The Przewalski's Finch, Urocynchramus pylzowi, is an unusual passerine bird from the mountains of central-west China. Its taxonomic affinities were unclear for a long time, giving rise to other common names, the Pink-tailed Bunting and the Przewalski's Rosefinch. Groth (2000) proposed that it should in fact be regarded neither as a finch nor a bunting, but as the only member of the family Urocynchramidae, (something that had been originally proposed in the German ornithological literature as long ago as 1918 by Domaniewski, and also by Wolters in 1979) and this change was adopted in the sixth edition of the Clements checklist . The species is named for Nikolai Przhevalsky, the Russian explorer who described it.
The Przewalski's Finch is a small bird similar in appearance to the Long-tailed Rosefinch. The tail is long, and the sexes are sexually dimorphic, with the males having bright pink on the throat, breast and belly. Both sexes have brown streaked plumage on the back and wings. The bill is thinner than those of the rosefinches. The morphological feature which most distinguishes the species from the rosefinches is the outer primary; in finches and buntings this feather is vestigial but in the Przewalski's Finch it is two-thirds the length of the next primary.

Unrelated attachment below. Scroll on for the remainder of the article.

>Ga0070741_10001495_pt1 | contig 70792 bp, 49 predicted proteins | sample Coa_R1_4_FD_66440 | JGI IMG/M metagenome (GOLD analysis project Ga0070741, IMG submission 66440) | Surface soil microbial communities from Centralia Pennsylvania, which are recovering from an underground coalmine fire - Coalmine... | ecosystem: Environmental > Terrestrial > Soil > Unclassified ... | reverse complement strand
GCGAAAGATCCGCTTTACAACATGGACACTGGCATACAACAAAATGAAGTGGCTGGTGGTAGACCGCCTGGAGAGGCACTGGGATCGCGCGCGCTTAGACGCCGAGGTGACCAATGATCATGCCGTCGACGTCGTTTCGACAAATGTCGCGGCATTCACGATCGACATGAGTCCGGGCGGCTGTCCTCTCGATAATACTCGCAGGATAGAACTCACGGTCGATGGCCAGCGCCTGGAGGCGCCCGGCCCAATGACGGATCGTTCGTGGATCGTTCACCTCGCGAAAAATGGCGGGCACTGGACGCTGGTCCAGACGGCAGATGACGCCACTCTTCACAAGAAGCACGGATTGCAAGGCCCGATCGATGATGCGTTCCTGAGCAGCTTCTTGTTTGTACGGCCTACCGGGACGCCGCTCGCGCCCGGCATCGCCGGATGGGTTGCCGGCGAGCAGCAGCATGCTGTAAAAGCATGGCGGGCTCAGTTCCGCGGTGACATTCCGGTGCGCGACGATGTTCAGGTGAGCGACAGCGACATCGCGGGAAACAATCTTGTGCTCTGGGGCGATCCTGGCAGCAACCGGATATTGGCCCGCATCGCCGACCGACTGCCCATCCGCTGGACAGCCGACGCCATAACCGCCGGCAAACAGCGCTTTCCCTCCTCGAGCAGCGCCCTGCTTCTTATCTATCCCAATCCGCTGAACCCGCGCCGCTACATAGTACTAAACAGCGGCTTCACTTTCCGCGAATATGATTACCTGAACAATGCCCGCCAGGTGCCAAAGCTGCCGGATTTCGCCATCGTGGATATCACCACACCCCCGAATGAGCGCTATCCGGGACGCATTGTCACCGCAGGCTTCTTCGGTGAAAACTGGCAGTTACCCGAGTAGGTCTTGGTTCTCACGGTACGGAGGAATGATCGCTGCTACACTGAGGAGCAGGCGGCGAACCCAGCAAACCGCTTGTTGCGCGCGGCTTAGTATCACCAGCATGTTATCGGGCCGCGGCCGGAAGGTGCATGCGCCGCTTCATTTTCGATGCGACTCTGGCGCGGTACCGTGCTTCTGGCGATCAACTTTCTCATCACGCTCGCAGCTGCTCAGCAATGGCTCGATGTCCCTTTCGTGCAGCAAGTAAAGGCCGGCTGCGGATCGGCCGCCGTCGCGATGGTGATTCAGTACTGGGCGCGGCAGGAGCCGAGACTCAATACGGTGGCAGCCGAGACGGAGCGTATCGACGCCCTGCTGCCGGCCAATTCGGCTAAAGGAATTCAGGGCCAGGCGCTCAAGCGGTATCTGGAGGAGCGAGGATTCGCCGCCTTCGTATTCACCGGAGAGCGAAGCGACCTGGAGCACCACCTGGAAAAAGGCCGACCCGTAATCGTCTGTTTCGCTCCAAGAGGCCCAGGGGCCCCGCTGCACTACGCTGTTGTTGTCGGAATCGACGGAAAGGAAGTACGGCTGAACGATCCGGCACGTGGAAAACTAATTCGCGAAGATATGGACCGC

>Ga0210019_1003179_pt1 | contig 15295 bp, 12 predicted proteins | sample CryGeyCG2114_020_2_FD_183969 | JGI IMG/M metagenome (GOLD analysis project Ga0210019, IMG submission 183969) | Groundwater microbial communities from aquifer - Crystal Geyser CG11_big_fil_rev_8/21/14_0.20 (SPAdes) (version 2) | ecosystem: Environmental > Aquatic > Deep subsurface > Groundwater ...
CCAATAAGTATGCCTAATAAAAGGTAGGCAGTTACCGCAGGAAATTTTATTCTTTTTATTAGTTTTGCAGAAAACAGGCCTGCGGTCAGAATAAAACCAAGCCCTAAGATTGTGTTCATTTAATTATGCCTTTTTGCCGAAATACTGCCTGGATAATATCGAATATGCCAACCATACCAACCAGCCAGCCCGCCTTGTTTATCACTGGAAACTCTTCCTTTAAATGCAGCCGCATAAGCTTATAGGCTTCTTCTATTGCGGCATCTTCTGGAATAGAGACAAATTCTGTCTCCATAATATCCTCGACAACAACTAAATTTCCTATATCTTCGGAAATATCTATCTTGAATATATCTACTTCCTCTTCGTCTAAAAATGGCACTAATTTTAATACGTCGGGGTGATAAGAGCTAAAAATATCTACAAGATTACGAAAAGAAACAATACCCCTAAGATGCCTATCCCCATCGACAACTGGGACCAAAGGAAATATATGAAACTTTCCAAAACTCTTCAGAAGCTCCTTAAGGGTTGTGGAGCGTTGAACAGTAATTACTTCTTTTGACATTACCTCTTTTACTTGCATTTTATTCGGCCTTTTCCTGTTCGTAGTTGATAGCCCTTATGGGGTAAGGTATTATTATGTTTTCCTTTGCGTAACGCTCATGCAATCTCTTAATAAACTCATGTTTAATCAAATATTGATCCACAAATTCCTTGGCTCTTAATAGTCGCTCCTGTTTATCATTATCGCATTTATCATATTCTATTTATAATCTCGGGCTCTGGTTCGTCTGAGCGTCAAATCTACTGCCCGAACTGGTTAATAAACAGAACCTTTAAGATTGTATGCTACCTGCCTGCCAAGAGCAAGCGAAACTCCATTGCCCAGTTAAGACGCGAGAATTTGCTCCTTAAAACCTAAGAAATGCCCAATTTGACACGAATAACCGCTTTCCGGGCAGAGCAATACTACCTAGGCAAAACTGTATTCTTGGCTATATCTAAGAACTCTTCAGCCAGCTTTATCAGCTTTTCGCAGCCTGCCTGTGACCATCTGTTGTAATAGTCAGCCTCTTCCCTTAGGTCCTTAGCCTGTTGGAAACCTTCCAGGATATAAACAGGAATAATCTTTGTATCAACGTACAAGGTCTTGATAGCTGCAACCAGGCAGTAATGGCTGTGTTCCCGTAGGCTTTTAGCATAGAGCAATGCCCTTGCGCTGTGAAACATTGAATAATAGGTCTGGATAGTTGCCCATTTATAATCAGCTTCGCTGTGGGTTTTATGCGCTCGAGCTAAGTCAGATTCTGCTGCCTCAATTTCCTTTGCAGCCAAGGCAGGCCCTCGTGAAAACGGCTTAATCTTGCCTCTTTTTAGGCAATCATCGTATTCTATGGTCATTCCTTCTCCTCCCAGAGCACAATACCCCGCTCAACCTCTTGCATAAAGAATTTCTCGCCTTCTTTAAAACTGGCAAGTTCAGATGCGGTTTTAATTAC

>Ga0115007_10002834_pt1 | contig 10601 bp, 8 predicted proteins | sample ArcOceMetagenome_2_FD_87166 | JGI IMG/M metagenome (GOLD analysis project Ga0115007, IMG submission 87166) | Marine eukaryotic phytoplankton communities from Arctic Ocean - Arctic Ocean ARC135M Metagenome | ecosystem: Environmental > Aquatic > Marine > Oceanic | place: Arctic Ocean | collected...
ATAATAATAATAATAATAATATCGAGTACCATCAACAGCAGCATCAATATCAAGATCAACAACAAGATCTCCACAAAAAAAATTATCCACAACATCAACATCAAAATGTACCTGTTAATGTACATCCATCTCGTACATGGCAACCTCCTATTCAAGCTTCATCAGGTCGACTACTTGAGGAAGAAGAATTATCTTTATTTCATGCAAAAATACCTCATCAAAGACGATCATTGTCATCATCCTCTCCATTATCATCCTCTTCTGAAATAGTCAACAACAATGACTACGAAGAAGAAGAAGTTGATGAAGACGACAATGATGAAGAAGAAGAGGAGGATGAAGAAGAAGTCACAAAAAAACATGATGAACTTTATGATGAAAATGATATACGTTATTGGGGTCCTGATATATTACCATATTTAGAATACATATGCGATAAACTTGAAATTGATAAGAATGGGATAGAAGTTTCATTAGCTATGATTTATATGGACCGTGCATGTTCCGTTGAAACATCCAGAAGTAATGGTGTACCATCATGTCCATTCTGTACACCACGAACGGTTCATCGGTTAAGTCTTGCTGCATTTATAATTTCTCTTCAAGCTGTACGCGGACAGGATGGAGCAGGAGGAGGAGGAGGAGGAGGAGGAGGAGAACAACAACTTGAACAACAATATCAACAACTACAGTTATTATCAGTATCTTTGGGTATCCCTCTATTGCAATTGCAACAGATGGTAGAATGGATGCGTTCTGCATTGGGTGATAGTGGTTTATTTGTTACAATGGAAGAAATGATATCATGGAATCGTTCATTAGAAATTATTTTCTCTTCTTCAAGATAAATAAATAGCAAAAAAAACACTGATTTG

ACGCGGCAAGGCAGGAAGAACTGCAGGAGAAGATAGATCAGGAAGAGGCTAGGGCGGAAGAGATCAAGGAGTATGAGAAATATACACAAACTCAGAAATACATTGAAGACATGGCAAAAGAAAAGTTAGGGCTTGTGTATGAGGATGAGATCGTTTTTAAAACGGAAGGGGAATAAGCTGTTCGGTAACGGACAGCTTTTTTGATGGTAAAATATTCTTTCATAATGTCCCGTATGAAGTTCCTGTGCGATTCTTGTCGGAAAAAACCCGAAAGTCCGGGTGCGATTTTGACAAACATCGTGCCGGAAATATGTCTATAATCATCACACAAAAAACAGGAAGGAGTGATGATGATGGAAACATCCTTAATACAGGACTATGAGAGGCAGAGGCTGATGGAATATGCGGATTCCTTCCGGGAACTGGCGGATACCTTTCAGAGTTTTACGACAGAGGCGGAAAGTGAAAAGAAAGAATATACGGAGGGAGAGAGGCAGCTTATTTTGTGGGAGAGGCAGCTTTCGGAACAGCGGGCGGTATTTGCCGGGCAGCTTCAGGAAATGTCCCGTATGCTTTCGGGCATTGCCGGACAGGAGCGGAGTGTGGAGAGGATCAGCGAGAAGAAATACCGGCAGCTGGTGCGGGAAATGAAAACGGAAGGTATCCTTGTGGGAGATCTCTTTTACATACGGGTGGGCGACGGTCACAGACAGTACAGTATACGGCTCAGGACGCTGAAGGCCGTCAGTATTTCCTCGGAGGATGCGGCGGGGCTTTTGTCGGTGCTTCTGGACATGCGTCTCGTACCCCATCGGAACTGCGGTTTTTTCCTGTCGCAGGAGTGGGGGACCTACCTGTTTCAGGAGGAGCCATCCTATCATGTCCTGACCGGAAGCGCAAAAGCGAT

The Przewalski's Finch lives at an elevation of between 3050m and 5000m, usually in pairs during the breeding season and in small flocks during the winter. Przhevalsky described the species' song as similar to that of buntings. The species has not been studied much in the wild, and little is known of its behaviour. It is not thought to be threatened by human activities and is listed as least concern by the IUCN.